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The reason you and I will never see the transcripts of Hillary Clinton's speeches to Wall Street fat-cats -- and the reason she's established a nonsensical condition for their release, that being an agreement by members of another party, involved in a separate primary, to do the same -- is that if she were ever to release those transcripts, it could end her candidacy for president.
Please don't take my word for it, though.
Nor even that of the many neutral observers in the media who are deeply troubled by Clinton's lack of transparency as to these well-compensated closed-door events -- a lack of transparency that has actually been a hallmark of her career in politics.
Nor do we even need to take Clinton's word for it -- as we could certainly argue that her insistence that none of these transcripts ever be seen by the public is itself a confession that her words would cause significant trauma to her presidential bid.
In fact, it appears they'd cause enough trauma that Clinton would rather publicly stonewall -- to the point of being conspicuously, uncomfortably evasive -- in public debate after public debate, to endure damning editorial after damning editorial, and to leave thousands and thousands of voters further doubting her honesty and integrity, all to ensure that no one outside Goldman Sachs, and certainly no voter who wasn't privy to those closed-door speeches, ever hears a word of what she said in them.
Nor should we do here what Senator Sanders kindly declined to do at the Democratic debate last night, which is mention any of the proof -- voluminous as it is, as Sanders conceded in a post-debate interview that cited Elizabeth Warren's criticisms of Clinton -- that during the housing crisis Clinton acted precisely like a politician who'd been bought off by Wall Street.
As Politico has noted, "During 2007 and 2008, when the housing market collapsed and while [Clinton] was also running for president, the Democrats controlled the Senate. Of the 140 bills Clinton introduced during that period, five [3.5%] were related to housing finance or foreclosures, according to congressional records, including one aimed at making it easier for homeowners facing foreclosure to get their loans modified. Only one of the five secured any co-sponsors -- New York Senator Charles Schumer signed onto a bill that would have helped veterans refinance their mortgages."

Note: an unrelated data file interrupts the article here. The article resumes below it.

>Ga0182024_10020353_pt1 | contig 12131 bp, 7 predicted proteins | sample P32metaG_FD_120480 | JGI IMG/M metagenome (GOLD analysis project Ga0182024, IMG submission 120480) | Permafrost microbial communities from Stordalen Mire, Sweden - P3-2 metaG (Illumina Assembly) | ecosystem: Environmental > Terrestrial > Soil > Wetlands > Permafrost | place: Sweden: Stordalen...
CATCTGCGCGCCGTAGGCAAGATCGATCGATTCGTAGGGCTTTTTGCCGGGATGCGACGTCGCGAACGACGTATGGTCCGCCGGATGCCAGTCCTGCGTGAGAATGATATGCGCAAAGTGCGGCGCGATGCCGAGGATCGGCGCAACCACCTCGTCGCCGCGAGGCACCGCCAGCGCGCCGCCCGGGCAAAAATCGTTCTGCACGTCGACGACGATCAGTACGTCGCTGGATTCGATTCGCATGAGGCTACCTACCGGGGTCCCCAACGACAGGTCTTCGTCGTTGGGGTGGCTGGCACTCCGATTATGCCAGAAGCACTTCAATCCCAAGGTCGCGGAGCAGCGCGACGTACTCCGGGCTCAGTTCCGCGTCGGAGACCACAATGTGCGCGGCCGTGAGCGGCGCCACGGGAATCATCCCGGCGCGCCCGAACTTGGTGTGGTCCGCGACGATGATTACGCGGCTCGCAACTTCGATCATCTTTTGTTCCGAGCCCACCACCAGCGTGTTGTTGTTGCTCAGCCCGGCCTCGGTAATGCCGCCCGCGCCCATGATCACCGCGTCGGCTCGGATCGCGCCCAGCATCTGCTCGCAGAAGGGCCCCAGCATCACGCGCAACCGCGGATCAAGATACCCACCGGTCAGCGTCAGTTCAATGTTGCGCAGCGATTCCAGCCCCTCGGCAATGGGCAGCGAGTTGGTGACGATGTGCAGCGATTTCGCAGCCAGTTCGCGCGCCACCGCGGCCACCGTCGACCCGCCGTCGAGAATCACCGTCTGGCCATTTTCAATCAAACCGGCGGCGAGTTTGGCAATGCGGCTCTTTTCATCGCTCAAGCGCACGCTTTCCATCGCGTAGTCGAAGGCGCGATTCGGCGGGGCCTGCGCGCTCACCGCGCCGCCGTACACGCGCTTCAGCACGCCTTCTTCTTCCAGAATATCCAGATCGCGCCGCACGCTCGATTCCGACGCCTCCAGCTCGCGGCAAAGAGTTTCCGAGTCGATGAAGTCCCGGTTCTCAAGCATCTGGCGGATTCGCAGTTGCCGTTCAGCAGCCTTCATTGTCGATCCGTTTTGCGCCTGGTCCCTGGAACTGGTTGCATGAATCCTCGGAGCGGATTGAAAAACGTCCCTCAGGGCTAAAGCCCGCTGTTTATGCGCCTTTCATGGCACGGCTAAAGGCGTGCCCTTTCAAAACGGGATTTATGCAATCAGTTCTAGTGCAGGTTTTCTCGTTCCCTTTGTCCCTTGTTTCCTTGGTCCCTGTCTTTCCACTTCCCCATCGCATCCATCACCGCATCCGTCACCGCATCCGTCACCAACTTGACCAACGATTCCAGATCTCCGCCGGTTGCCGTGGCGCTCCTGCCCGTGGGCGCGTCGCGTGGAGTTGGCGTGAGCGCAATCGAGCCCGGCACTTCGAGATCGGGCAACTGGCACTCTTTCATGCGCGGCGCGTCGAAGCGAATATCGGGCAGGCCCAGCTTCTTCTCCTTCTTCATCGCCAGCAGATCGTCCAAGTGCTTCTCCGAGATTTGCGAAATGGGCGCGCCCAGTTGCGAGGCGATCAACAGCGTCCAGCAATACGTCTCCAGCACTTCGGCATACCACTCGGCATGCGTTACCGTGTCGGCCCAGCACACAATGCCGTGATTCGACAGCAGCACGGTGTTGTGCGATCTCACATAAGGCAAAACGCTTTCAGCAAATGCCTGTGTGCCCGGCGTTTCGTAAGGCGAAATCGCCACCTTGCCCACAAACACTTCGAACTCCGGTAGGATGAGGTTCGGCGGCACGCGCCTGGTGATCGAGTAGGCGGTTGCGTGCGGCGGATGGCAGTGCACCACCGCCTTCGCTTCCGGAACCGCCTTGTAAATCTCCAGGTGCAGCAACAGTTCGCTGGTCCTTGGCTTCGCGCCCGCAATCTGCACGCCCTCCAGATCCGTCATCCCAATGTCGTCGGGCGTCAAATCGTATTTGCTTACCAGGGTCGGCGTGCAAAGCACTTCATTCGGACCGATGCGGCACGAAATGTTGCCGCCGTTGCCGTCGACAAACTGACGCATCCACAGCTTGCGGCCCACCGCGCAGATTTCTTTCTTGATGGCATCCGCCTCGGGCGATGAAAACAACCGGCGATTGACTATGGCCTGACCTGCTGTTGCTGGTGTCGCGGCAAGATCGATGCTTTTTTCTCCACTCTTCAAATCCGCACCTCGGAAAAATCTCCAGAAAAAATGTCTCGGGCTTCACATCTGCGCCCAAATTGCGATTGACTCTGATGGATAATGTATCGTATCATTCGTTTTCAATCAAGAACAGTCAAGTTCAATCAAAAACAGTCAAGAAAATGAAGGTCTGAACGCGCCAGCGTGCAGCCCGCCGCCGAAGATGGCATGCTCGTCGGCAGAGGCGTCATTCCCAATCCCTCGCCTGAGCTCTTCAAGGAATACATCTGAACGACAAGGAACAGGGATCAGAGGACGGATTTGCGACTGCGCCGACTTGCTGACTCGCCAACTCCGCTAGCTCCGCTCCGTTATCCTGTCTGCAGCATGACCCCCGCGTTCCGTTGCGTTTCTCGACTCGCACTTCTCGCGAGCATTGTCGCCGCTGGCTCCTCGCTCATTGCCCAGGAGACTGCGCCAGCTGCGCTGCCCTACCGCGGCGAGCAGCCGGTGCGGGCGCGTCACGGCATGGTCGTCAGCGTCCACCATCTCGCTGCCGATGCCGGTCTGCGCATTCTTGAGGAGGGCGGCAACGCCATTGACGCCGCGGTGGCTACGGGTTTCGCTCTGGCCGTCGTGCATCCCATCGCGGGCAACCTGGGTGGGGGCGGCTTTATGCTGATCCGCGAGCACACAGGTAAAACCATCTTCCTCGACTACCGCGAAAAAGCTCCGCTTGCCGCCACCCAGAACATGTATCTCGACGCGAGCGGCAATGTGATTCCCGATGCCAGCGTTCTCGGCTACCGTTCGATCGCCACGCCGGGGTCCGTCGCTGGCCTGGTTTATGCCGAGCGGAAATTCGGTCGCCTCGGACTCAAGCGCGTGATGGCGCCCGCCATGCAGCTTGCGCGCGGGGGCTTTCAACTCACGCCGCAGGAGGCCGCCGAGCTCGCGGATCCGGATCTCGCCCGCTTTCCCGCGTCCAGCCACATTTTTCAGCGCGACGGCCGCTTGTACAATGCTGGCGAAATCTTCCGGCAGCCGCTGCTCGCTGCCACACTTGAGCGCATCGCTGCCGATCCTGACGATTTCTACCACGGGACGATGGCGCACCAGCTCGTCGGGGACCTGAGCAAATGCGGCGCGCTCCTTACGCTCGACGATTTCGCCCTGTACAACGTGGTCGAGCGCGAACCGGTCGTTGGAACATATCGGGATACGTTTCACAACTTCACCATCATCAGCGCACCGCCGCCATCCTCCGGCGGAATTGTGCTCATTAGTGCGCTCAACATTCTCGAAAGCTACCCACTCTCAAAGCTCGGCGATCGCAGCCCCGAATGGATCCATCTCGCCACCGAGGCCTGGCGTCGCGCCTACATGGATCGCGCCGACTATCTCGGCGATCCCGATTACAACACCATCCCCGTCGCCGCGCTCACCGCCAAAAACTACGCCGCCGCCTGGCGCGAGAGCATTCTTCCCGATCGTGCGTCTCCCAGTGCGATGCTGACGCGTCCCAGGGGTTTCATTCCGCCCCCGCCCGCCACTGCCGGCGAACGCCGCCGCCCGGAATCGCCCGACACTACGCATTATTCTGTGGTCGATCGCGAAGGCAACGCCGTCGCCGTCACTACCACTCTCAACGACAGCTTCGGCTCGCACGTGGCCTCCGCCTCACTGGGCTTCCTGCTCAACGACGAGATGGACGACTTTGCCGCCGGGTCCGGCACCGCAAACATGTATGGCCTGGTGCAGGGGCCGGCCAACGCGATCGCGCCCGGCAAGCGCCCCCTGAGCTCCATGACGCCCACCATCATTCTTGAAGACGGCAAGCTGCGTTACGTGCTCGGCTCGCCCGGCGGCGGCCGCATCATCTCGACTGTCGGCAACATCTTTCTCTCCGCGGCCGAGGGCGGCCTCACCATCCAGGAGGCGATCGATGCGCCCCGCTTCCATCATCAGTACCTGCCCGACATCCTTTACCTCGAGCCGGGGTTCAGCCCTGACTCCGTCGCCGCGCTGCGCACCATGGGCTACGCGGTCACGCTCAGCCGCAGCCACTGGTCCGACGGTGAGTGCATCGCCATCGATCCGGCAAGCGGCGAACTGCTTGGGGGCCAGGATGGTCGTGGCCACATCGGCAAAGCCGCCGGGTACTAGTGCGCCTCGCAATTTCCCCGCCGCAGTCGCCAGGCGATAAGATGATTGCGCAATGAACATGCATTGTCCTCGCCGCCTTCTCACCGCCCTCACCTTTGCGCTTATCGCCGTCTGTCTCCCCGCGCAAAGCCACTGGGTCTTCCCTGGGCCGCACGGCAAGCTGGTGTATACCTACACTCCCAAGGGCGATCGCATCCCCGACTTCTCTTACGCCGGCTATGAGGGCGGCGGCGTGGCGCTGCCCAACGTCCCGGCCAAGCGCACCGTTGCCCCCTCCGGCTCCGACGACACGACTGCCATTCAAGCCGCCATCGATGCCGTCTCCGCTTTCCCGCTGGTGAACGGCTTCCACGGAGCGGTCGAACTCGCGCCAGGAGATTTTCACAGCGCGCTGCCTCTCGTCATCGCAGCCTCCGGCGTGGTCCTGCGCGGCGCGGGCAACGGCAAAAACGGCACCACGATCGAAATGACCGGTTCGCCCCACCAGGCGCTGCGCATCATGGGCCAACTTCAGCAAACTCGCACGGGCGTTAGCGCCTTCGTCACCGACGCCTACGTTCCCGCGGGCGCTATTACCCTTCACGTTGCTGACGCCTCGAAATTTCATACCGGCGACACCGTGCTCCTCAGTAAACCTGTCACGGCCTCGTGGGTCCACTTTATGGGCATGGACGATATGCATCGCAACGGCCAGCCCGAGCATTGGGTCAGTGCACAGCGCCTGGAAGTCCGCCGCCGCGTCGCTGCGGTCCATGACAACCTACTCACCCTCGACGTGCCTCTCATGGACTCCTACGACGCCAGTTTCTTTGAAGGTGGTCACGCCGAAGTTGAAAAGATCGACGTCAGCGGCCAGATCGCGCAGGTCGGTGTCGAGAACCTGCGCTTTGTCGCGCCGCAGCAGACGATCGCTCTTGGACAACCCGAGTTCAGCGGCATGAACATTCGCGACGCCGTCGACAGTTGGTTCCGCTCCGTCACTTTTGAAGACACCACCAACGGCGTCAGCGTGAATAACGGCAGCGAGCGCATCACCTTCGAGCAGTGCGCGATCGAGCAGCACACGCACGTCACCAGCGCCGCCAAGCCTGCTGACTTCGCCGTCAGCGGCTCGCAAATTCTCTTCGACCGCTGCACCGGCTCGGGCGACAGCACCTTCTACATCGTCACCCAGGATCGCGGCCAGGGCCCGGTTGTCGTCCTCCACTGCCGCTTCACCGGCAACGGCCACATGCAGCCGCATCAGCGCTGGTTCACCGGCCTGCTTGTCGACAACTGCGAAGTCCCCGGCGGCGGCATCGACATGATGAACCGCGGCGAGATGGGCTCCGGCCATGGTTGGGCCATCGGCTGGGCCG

Two years. One legitimate bill. And even then, only one co-sponsor -- a same-state Senator.
When a Congressional bill gets no co-sponsors, either it's an unserious bill or it's a bill whose sponsor did nothing to push it. Neither possibility is in Clinton's favor.
But enough of that.
The real experts on this topic are the friends and acquaintances of Hillary's who, for whatever reason, have chosen to be candid about what they believe is in those speeches. And it's only that candor that helps explain the longest-running mystery of the Democratic primary -- a mystery that's been ongoing for over seventy days -- which is this: why would anyone pay $225,000 for an hour-long speech by a private citizen who (at the time) claimed to have no interest in returning to politics?
Mr. Sanders has implied that there are only two possible answers: (a) the money wasn't for the speeches themselves, but for the influence major institutional players on Wall Street thought that money could buy them if and when Clinton ran for President; or (b) the speeches laid out a defense of Wall Street greed so passionate and total that hearing it uttered by a person of power and influence was worth every penny.
Per Clinton surrogates and attendees at these speeches, the answer appears to be both (a) and (b).
Here's a compilation of what those close to Clinton and/or the institutions that paid her obscene sums to chat with them are saying about those never-to-be-released speeches:
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